Escape to Mustique: The Beautiful People and Sights of an Island Getaway

Longtime Mustique devotee Katrin Bellinger, at Rutland Hill.

Photographs by Kate Martin, Produced by Gianluca Longo

The view from the Beach House, one of many homes on Mustique designed by Arne Hasselqvist.

Photographs by Kate Martin, Produced by Gianluca Longo

A red-footed tortoise.

Photographs by Kate Martin, Produced by Gianluca Longo

Amanda Sheppard.

Photographs by Kate Martin, Produced by Gianluca Longo

Belle Robinson (standing) and her daughter Christy, at Hibiscus.

Photographs by Kate Martin, Produced by Gianluca Longo

Dora Loewenstein (in hat), at Zinnia, with her family.

Photographs by Kate Martin, Produced by Gianluca Longo

The Great Room inside the Cotton House hotel.

Photographs by Kate Martin, Produced by Gianluca Longo

Katie Cecil and her children, Lottie and Yumyum, at Aurora.

Photographs by Kate Martin, Produced by Gianluca Longo

The staircase and trompe l’oeil murals at Zinnia.

Photographs by Kate Martin, Produced by Gianluca Longo

Basil Charles, at Basil’s Bar.

Photographs by Kate Martin, Produced by Gianluca Longo

A picnic at Lagoon Beach, hosted by Katie Cecil.

Photographs by Kate Martin, Produced by Gianluca Longo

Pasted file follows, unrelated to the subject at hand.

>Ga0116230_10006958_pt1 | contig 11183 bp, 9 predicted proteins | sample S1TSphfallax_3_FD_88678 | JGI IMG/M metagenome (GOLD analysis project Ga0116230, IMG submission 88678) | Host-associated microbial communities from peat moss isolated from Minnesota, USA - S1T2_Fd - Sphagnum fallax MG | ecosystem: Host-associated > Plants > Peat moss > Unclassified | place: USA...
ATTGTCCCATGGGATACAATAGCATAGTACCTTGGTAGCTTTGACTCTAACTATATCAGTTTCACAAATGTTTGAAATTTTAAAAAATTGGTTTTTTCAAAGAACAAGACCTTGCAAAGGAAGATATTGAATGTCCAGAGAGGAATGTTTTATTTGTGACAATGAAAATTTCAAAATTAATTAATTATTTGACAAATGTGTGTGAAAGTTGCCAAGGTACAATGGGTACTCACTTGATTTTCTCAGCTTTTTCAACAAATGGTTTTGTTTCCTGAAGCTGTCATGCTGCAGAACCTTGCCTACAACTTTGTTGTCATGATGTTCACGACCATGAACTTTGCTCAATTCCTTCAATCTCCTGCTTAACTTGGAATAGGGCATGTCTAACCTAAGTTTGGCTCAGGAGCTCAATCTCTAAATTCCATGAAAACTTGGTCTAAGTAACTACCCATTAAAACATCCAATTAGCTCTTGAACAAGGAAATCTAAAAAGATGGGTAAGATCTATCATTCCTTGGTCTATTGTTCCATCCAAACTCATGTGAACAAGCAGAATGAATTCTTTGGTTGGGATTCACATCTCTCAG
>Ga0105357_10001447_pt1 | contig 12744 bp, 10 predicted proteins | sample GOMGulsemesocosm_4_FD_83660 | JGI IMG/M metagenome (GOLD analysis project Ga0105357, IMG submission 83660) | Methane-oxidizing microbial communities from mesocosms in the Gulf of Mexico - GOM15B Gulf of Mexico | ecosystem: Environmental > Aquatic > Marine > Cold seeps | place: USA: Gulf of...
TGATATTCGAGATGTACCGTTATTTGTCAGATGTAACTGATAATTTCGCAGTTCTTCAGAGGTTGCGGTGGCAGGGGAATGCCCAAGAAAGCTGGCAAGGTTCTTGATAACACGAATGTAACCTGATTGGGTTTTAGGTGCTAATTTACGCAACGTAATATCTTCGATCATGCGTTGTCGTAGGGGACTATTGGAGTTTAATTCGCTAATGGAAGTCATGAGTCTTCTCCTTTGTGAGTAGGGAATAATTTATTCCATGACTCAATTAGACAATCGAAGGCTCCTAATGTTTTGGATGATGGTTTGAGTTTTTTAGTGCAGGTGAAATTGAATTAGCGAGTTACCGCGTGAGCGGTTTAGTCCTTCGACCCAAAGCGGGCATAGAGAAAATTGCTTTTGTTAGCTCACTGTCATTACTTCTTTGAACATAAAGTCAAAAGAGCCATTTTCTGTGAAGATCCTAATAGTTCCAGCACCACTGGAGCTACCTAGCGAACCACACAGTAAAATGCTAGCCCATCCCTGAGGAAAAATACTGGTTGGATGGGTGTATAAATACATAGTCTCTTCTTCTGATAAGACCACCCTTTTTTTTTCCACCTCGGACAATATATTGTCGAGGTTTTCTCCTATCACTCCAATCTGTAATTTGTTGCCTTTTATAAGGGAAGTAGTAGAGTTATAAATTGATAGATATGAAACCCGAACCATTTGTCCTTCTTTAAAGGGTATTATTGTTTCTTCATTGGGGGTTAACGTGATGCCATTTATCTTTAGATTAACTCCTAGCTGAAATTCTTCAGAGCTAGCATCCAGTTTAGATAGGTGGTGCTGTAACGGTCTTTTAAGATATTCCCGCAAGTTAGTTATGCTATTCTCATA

A bamboo dining area, at the Beach House.

Photographs by Kate Martin, Produced by Gianluca Longo

Maja Hoffmann, at her Neubau Lagoon House.

Photographs by Kate Martin, Produced by Gianluca Longo

Despite this low hum of glamour, the island’s initial impression is one of enforced wildness, unchanged since the days when this deeply green volcanic outcropping provided Princess Margaret, Queen Elizabeth’s sybaritic sister, with a refuge from monarchic manners and the world’s scrutiny. There are no street signs, traffic lights, ATMs, or golf courses. The dress code calls for bare feet. If one of the island’s ubiquitous red-footed tortoises steps into the road to begin a slow crossing, one waits reverently in one’s “mule,” the golf cart–ATV hybrid that serves as the main mode of transportation. This quaintness is precisely the point. Mustique jealously guards what one resident describes as “the illusion of simplicity.” It has no deep dock for a megayacht and no place to land a private plane, which supposedly sufficed to steer the Russian billionaire Roman Abramovich over to St. Barths.